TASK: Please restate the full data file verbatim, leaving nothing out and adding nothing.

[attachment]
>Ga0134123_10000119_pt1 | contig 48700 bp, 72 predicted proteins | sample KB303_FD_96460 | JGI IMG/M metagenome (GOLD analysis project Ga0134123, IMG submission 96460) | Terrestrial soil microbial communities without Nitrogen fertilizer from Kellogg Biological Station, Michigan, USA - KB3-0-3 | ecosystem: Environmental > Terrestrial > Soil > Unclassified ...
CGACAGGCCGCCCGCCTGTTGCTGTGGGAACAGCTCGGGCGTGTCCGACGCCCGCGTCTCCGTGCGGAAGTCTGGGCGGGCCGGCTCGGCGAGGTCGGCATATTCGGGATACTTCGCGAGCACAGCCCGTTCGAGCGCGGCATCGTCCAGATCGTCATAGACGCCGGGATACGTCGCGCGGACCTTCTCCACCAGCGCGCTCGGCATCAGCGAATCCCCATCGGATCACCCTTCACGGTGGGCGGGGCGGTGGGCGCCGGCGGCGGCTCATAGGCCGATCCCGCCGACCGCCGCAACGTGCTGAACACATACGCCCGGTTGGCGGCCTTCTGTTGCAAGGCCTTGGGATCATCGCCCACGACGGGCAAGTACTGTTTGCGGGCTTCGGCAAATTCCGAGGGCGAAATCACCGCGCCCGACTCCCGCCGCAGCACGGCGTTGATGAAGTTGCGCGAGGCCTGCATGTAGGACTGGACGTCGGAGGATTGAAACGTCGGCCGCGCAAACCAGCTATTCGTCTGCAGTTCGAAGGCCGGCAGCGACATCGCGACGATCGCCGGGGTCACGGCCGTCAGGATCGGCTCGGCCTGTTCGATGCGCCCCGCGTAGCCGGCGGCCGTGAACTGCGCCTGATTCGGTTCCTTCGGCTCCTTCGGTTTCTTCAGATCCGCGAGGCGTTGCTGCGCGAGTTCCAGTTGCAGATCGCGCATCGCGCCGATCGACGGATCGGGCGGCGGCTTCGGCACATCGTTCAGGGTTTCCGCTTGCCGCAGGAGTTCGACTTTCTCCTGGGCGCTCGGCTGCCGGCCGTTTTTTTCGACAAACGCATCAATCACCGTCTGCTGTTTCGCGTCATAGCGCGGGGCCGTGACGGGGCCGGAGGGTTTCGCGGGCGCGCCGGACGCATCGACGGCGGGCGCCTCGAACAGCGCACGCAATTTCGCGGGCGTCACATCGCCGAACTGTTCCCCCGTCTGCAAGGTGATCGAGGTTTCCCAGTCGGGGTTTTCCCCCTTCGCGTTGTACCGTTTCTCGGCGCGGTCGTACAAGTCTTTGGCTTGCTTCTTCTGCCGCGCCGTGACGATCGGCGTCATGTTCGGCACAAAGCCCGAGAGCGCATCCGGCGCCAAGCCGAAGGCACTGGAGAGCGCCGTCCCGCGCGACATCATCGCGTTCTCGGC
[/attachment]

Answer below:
>Ga0134123_10000119_pt1 | contig 48700 bp, 72 predicted proteins | sample KB303_FD_96460 | JGI IMG/M metagenome (GOLD analysis project Ga0134123, IMG submission 96460) | Terrestrial soil microbial communities without Nitrogen fertilizer from Kellogg Biological Station, Michigan, USA - KB3-0-3 | ecosystem: Environmental > Terrestrial > Soil > Unclassified ...
CGACAGGCCGCCCGCCTGTTGCTGTGGGAACAGCTCGGGCGTGTCCGACGCCCGCGTCTCCGTGCGGAAGTCTGGGCGGGCCGGCTCGGCGAGGTCGGCATATTCGGGATACTTCGCGAGCACAGCCCGTTCGAGCGCGGCATCGTCCAGATCGTCATAGACGCCGGGATACGTCGCGCGGACCTTCTCCACCAGCGCGCTCGGCATCAGCGAATCCCCATCGGATCACCCTTCACGGTGGGCGGGGCGGTGGGCGCCGGCGGCGGCTCATAGGCCGATCCCGCCGACCGCCGCAACGTGCTGAACACATACGCCCGGTTGGCGGCCTTCTGTTGCAAGGCCTTGGGATCATCGCCCACGACGGGCAAGTACTGTTTGCGGGCTTCGGCAAATTCCGAGGGCGAAATCACCGCGCCCGACTCCCGCCGCAGCACGGCGTTGATGAAGTTGCGCGAGGCCTGCATGTAGGACTGGACGTCGGAGGATTGAAACGTCGGCCGCGCAAACCAGCTATTCGTCTGCAGTTCGAAGGCCGGCAGCGACATCGCGACGATCGCCGGGGTCACGGCCGTCAGGATCGGCTCGGCCTGTTCGATGCGCCCCGCGTAGCCGGCGGCCGTGAACTGCGCCTGATTCGGTTCCTTCGGCTCCTTCGGTTTCTTCAGATCCGCGAGGCGTTGCTGCGCGAGTTCCAGTTGCAGATCGCGCATCGCGCCGATCGACGGATCGGGCGGCGGCTTCGGCACATCGTTCAGGGTTTCCGCTTGCCGCAGGAGTTCGACTTTCTCCTGGGCGCTCGGCTGCCGGCCGTTTTTTTCGACAAACGCATCAATCACCGTCTGCTGTTTCGCGTCATAGCGCGGGGCCGTGACGGGGCCGGAGGGTTTCGCGGGCGCGCCGGACGCATCGACGGCGGGCGCCTCGAACAGCGCACGCAATTTCGCGGGCGTCACATCGCCGAACTGTTCCCCCGTCTGCAAGGTGATCGAGGTTTCCCAGTCGGGGTTTTCCCCCTTCGCGTTGTACCGTTTCTCGGCGCGGTCGTACAAGTCTTTGGCTTGCTTCTTCTGCCGCGCCGTGACGATCGGCGTCATGTTCGGCACAAAGCCCGAGAGCGCATCCGGCGCCAAGCCGAAGGCACTGGAGAGCGCCGTCCCGCGCGACATCATCGCGTTCTCGGC